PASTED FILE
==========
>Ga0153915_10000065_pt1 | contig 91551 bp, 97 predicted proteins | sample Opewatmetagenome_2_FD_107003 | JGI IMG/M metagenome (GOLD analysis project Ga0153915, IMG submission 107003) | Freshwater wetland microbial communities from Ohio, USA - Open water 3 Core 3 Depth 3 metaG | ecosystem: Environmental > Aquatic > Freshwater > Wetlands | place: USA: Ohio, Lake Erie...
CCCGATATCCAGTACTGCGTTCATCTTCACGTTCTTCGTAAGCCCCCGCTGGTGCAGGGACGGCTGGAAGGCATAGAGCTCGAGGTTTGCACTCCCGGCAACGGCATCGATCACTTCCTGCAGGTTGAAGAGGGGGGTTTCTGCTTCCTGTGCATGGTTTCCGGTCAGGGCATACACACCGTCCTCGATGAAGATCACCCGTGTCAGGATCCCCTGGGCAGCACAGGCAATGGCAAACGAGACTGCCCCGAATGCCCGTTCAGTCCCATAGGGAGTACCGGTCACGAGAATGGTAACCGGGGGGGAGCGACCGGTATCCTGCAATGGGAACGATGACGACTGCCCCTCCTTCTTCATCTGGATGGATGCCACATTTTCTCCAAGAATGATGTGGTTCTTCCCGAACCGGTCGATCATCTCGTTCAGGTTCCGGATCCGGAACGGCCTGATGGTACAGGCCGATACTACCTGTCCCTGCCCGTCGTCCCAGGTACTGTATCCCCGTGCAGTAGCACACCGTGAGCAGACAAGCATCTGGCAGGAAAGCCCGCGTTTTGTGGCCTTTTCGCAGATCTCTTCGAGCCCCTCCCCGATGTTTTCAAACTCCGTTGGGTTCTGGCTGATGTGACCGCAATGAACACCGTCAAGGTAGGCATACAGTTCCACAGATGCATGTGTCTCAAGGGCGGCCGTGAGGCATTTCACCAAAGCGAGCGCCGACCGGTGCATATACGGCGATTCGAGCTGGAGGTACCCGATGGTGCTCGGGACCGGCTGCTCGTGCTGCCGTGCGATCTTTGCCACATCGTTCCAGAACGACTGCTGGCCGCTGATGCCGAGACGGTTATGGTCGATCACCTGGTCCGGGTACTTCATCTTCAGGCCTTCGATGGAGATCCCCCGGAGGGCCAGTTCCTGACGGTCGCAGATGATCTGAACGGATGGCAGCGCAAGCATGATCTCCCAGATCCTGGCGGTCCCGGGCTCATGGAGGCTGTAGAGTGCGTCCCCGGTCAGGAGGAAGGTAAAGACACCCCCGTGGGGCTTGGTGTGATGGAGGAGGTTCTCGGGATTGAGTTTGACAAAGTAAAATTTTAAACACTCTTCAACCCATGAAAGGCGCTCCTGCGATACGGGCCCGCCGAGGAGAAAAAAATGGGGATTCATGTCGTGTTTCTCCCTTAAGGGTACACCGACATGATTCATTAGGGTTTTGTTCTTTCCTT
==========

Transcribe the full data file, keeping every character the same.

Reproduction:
>Ga0153915_10000065_pt1 | contig 91551 bp, 97 predicted proteins | sample Opewatmetagenome_2_FD_107003 | JGI IMG/M metagenome (GOLD analysis project Ga0153915, IMG submission 107003) | Freshwater wetland microbial communities from Ohio, USA - Open water 3 Core 3 Depth 3 metaG | ecosystem: Environmental > Aquatic > Freshwater > Wetlands | place: USA: Ohio, Lake Erie...
CCCGATATCCAGTACTGCGTTCATCTTCACGTTCTTCGTAAGCCCCCGCTGGTGCAGGGACGGCTGGAAGGCATAGAGCTCGAGGTTTGCACTCCCGGCAACGGCATCGATCACTTCCTGCAGGTTGAAGAGGGGGGTTTCTGCTTCCTGTGCATGGTTTCCGGTCAGGGCATACACACCGTCCTCGATGAAGATCACCCGTGTCAGGATCCCCTGGGCAGCACAGGCAATGGCAAACGAGACTGCCCCGAATGCCCGTTCAGTCCCATAGGGAGTACCGGTCACGAGAATGGTAACCGGGGGGGAGCGACCGGTATCCTGCAATGGGAACGATGACGACTGCCCCTCCTTCTTCATCTGGATGGATGCCACATTTTCTCCAAGAATGATGTGGTTCTTCCCGAACCGGTCGATCATCTCGTTCAGGTTCCGGATCCGGAACGGCCTGATGGTACAGGCCGATACTACCTGTCCCTGCCCGTCGTCCCAGGTACTGTATCCCCGTGCAGTAGCACACCGTGAGCAGACAAGCATCTGGCAGGAAAGCCCGCGTTTTGTGGCCTTTTCGCAGATCTCTTCGAGCCCCTCCCCGATGTTTTCAAACTCCGTTGGGTTCTGGCTGATGTGACCGCAATGAACACCGTCAAGGTAGGCATACAGTTCCACAGATGCATGTGTCTCAAGGGCGGCCGTGAGGCATTTCACCAAAGCGAGCGCCGACCGGTGCATATACGGCGATTCGAGCTGGAGGTACCCGATGGTGCTCGGGACCGGCTGCTCGTGCTGCCGTGCGATCTTTGCCACATCGTTCCAGAACGACTGCTGGCCGCTGATGCCGAGACGGTTATGGTCGATCACCTGGTCCGGGTACTTCATCTTCAGGCCTTCGATGGAGATCCCCCGGAGGGCCAGTTCCTGACGGTCGCAGATGATCTGAACGGATGGCAGCGCAAGCATGATCTCCCAGATCCTGGCGGTCCCGGGCTCATGGAGGCTGTAGAGTGCGTCCCCGGTCAGGAGGAAGGTAAAGACACCCCCGTGGGGCTTGGTGTGATGGAGGAGGTTCTCGGGATTGAGTTTGACAAAGTAAAATTTTAAACACTCTTCAACCCATGAAAGGCGCTCCTGCGATACGGGCCCGCCGAGGAGAAAAAAATGGGGATTCATGTCGTGTTTCTCCCTTAAGGGTACACCGACATGATTCATTAGGGTTTTGTTCTTTCCTT